Back in New York, the project took a different turn. Instead of just celebrities, Avedon decided to include a cross-section of ordinary Americans. We began by setting up shop in the city's Municipal Building — in its Marriage Bureau to be exact. It was here that couples could get married in a civil ceremony that took only a few minutes and cost only a few dollars. To each couple he offered free wedding photographs in return for their permission to use the results in the book. Over a period of several days there were many who accepted, and seven eventually wound up in the book. The large images are quite striking, and filled with love and respect.
The other photos done in New York included both ordinary folks and celebs. Among the latter were Congessman Adam Clayton Powell, which was done on location at his Harlem office, Evangelist Billy Graham, and Black Nationalist Leader Malcolm X. For this one Avedon purposely jerked the camera to get a blurred, sinister, high-contrast effect. I felt a bit nervous during this sitting, but the subject was actually quite friendly. Another unusual shot was a "portrait" of just the fist of heavyweight boxer Joe Louis.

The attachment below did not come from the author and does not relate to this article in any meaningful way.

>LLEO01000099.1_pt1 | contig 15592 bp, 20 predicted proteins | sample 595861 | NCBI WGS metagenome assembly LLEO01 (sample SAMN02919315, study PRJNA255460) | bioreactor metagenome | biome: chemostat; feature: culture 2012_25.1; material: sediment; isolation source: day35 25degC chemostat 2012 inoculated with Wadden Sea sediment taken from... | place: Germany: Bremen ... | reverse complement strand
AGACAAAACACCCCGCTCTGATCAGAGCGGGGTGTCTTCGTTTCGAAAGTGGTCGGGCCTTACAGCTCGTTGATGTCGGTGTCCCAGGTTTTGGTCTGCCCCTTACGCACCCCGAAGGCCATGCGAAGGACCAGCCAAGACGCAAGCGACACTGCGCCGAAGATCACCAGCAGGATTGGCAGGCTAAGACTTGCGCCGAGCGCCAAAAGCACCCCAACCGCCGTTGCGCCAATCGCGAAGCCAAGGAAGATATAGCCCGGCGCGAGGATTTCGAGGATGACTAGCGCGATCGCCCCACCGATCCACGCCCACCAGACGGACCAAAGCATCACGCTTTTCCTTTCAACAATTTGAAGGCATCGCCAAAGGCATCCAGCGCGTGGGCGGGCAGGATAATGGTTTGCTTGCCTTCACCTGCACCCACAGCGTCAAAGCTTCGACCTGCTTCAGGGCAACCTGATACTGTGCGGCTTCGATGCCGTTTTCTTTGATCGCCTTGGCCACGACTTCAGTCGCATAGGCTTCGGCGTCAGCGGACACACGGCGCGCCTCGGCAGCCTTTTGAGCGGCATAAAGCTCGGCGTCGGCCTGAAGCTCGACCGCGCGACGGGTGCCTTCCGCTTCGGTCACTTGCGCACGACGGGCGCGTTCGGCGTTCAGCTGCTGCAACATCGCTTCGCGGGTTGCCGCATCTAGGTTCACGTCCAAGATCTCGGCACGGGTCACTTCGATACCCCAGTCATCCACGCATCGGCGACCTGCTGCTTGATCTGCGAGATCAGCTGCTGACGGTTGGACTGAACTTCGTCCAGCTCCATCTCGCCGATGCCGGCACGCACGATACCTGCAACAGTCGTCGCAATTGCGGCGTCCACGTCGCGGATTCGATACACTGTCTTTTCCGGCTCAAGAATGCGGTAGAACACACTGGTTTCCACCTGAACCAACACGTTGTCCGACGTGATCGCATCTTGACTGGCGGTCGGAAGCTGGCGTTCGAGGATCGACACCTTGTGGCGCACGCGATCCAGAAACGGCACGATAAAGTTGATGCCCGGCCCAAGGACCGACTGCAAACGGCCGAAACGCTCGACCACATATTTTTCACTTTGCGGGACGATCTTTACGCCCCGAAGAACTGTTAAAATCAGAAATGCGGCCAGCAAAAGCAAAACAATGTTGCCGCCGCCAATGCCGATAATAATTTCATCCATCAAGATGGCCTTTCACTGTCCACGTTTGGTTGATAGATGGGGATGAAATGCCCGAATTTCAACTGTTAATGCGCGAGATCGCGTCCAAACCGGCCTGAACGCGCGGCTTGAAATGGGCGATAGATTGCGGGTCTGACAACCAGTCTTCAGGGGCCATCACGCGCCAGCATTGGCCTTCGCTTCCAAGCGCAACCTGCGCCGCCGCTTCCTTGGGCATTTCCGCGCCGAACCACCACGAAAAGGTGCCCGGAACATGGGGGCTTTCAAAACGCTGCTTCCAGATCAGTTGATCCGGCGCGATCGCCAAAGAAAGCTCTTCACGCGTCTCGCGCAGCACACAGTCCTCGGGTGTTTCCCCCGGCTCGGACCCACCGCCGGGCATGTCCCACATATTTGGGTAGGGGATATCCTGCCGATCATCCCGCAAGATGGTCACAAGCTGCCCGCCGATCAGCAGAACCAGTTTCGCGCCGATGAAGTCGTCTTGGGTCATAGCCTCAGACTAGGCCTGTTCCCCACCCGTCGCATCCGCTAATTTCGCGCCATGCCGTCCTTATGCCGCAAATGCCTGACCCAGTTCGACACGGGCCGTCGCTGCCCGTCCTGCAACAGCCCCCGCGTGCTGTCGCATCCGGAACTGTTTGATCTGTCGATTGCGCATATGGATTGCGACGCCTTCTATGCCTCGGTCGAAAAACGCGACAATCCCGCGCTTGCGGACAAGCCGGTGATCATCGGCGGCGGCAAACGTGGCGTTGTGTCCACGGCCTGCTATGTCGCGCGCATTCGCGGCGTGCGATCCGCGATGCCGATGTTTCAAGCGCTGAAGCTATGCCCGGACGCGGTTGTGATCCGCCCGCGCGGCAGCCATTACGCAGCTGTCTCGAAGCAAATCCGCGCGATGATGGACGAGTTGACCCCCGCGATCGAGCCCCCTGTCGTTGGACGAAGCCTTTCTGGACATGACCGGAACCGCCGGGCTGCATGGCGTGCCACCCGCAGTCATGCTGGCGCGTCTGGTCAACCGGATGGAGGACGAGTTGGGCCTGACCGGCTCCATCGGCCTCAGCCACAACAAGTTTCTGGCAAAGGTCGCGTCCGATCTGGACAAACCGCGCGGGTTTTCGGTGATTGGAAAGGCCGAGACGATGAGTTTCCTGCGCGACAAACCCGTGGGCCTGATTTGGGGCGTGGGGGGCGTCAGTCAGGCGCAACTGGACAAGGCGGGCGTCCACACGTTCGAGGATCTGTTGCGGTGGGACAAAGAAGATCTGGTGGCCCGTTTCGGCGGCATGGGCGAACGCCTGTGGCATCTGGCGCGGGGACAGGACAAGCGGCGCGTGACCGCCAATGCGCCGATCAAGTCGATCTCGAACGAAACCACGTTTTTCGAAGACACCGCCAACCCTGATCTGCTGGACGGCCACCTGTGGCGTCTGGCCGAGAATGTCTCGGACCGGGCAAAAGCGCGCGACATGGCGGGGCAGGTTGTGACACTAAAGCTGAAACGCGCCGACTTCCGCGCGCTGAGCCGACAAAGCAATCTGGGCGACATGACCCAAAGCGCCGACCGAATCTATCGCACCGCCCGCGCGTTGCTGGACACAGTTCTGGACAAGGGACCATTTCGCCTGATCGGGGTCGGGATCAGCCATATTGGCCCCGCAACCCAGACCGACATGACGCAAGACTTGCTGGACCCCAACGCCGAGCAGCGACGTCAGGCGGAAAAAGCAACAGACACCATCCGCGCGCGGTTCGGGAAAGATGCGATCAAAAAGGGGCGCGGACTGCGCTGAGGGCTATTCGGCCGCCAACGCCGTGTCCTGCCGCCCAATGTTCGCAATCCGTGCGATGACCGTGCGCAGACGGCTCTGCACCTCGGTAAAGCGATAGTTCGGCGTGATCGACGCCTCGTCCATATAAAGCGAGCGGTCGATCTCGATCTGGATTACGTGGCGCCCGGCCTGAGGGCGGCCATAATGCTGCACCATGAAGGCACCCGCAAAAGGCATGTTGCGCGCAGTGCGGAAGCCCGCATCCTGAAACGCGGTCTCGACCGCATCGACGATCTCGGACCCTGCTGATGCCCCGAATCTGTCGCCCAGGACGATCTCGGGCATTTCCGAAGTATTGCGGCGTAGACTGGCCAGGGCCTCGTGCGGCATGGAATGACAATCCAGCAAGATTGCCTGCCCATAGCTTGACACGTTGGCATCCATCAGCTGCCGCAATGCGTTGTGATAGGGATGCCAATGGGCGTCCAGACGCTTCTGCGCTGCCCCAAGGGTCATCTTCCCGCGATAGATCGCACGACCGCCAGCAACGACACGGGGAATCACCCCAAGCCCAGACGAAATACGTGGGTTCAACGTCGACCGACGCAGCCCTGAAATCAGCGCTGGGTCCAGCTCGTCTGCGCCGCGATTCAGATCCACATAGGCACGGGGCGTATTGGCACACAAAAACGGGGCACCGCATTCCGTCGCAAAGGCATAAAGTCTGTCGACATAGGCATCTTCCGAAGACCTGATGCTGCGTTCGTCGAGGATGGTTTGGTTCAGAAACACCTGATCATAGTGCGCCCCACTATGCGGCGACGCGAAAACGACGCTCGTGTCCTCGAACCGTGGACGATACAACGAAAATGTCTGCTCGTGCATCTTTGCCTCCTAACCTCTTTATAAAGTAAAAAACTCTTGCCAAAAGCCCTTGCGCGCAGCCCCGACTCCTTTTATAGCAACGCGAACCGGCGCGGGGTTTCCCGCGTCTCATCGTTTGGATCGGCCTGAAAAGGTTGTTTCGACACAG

Avedon also arranged to do a portrait of Dr. Linus Pauling, who had recently won his second Nobel Prize and was active in the anti-war movement. This had to be shot at Idlewild Airport (now J.F.K.) as he was between flights. We arranged for a private room there, and set out to meet him. The problem was, neither of us had any idea of what he looked like. In frustration, we were about to have him paged when I spotted a figure that was the spitting image of a "mad scientist." I approached this man and said "pardon me, are you Dr. Pauling?" He answered yes, so we went to the room and Avedon took the picture. As it turned out, the photo was not up to our standards, so a few weeks later Dr. Pauling was asked to come to the studio for a reshoot. It must be noted that at the time I was still a smoker, and noticing the pipe stuck in my rear pocket he commented jokingly to the effect that instead of lung cancer I'd probably perish of cancer of the tongue. Anyway, the photo of him is stunning, easily one of the best in the book.